This topic connects strongly to Irfan’s research

Acinetobacter baumannii has recently emerged as one of the most common causes of multidrug-resistant infections in hospitals in developing countries. It is especially common at intensive care units because it is a ventilator associated infection. This bacillus is resistant to most commercial drugs and causes blood (septicaemia), urinary tract and lung infections (pneumonia). Understanding the tactics and tools, this bacterium deploys to cope with stress induced by the environment and antibiotics, can help to manage and treat the infections in a better way. The research network works on to find molecular basis of drug resistance and its fitness properties under different stressful conditions in not only Acinetobacter baumannii but other Gram-negative bacteria as well, concludes Irfan.

What do you think about antibiotic use in the general public?

I think that it depends on what area of the world we are talking about. In developing countries, strict regulations are missing and people have access to antibiotics over the counter, which is very dangerous. In my opinion, this is a major cause of emerging resistant bacteria. In developed countries, the rules keep good control of access and use of antibiotics, therefore the spread of resistant bacteria and fungi is very low, outbreak of resistant bacteria is rare.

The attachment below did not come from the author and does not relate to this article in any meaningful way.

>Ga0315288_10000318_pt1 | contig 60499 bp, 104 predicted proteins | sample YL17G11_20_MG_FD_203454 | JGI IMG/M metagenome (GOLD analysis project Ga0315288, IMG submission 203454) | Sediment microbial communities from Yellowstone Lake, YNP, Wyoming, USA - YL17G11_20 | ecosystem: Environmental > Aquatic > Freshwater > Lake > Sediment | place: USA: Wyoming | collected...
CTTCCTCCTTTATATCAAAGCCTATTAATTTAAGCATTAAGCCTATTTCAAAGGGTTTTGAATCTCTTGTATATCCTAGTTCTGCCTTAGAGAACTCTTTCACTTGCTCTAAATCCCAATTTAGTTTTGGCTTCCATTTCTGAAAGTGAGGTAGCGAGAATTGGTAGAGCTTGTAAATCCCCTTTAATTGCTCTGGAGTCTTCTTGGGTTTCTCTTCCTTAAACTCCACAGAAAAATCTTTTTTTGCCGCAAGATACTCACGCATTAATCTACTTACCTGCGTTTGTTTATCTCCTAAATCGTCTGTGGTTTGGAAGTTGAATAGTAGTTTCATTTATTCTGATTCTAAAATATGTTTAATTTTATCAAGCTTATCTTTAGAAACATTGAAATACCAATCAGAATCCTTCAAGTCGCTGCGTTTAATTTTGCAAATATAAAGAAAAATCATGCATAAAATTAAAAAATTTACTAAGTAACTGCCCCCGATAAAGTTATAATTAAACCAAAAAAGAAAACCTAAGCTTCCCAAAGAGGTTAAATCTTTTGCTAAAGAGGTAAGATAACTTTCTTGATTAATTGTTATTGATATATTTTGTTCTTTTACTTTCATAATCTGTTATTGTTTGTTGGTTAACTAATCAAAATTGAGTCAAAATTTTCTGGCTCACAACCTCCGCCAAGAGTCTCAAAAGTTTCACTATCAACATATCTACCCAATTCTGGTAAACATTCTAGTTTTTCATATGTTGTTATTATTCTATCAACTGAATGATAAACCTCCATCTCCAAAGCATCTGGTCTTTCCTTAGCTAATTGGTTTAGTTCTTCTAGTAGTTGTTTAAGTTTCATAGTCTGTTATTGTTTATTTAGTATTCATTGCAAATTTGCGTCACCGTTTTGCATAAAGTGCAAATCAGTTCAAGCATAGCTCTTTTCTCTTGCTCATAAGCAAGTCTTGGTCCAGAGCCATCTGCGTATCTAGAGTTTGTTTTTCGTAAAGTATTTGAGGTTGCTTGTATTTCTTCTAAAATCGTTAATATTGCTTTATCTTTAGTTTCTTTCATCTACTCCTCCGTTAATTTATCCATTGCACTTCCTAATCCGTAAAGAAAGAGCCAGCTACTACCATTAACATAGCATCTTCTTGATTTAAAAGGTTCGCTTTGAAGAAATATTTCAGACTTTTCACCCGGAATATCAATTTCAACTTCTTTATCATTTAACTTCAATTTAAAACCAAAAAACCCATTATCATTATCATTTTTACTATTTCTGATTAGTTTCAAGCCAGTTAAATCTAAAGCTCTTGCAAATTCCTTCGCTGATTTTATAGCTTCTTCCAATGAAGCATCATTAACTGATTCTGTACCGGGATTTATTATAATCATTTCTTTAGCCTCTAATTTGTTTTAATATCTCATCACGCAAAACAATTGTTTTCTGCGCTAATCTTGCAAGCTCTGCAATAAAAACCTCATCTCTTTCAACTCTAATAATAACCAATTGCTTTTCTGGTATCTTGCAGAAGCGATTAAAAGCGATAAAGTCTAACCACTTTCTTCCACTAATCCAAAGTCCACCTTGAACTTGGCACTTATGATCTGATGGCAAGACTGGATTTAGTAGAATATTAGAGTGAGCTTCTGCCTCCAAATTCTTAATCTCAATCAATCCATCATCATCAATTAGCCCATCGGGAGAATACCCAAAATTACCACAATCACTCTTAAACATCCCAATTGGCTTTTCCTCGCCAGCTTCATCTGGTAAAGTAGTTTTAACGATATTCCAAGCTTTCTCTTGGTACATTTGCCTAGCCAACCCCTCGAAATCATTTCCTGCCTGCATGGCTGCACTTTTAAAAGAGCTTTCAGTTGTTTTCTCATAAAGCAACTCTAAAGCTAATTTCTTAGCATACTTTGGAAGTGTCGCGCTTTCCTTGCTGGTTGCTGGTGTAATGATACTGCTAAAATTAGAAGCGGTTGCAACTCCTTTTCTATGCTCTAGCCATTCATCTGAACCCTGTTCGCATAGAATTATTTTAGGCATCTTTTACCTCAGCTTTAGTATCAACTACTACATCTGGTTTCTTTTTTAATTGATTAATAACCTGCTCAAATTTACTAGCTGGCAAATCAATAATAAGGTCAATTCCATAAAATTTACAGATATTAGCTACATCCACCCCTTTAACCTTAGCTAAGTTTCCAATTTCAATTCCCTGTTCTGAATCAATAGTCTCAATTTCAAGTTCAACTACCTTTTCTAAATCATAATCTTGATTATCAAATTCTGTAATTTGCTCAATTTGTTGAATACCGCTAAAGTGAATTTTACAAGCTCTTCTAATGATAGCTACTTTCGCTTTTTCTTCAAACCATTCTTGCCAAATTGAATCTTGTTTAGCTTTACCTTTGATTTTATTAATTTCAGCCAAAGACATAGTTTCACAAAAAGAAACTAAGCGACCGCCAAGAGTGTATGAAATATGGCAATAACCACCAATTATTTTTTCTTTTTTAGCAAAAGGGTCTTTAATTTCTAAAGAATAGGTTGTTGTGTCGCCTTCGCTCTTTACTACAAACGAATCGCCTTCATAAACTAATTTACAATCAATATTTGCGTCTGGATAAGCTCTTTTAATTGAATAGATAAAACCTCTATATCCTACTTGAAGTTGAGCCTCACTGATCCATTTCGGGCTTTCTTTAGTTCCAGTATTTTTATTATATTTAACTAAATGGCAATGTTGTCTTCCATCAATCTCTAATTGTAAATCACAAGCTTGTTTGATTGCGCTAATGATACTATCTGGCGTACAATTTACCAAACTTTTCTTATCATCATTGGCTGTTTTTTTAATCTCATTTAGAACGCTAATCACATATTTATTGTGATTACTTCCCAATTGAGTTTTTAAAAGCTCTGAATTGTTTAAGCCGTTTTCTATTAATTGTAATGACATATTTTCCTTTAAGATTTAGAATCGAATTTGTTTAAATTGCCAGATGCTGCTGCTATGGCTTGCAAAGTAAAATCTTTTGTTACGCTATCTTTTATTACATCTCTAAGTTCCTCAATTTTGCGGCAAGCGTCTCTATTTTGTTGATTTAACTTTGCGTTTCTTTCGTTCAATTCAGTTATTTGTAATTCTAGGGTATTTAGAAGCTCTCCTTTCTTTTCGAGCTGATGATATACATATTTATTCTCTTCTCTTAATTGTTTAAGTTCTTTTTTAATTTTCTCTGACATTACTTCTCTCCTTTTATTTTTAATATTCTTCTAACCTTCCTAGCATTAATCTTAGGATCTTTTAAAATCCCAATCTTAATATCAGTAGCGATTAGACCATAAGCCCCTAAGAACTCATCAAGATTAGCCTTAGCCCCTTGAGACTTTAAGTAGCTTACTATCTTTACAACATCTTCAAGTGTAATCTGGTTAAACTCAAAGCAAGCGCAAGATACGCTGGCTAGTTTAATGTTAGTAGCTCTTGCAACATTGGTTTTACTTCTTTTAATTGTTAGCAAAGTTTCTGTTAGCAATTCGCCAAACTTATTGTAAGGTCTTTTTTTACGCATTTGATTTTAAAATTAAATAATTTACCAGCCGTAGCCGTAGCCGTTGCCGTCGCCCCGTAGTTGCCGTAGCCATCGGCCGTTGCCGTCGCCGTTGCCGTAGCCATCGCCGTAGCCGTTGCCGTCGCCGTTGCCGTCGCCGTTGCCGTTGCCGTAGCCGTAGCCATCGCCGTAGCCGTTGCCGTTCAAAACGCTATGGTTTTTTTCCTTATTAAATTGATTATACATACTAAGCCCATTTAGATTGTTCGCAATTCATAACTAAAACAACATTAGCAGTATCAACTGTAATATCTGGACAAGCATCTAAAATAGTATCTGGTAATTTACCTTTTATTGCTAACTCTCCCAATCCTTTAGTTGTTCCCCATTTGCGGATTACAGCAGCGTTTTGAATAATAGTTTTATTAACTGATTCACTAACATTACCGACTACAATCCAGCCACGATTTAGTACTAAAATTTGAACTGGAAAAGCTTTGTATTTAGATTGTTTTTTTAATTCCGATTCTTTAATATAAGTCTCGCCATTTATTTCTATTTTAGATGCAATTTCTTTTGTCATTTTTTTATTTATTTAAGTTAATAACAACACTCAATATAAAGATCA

Steps and tools to fight against antibiotic resistance

Unfortunately, the spectrum of available antibiotics that can be effective against common bacterial infections is being narrowed down gradually. If the trend continues, the world may face severe outbreaks of pan-drug resistant bacteria infections in future. Irfan emphasizes that this matter should be taken seriously and needs to spread awareness at broader levels within society.

All stakeholders, lawmakers and physicians need to clearly understand about why the regulations need to be strict when it comes to antibiotics use. We have to look at this problem at global level. If we control it well in one country but not in another, that does not stop the rise of resistant bacteria and caused infections. It would be great if the information about microbes (fungi, virus, bacteria) and antimicrobial agents, when they are available at all, is included in school education.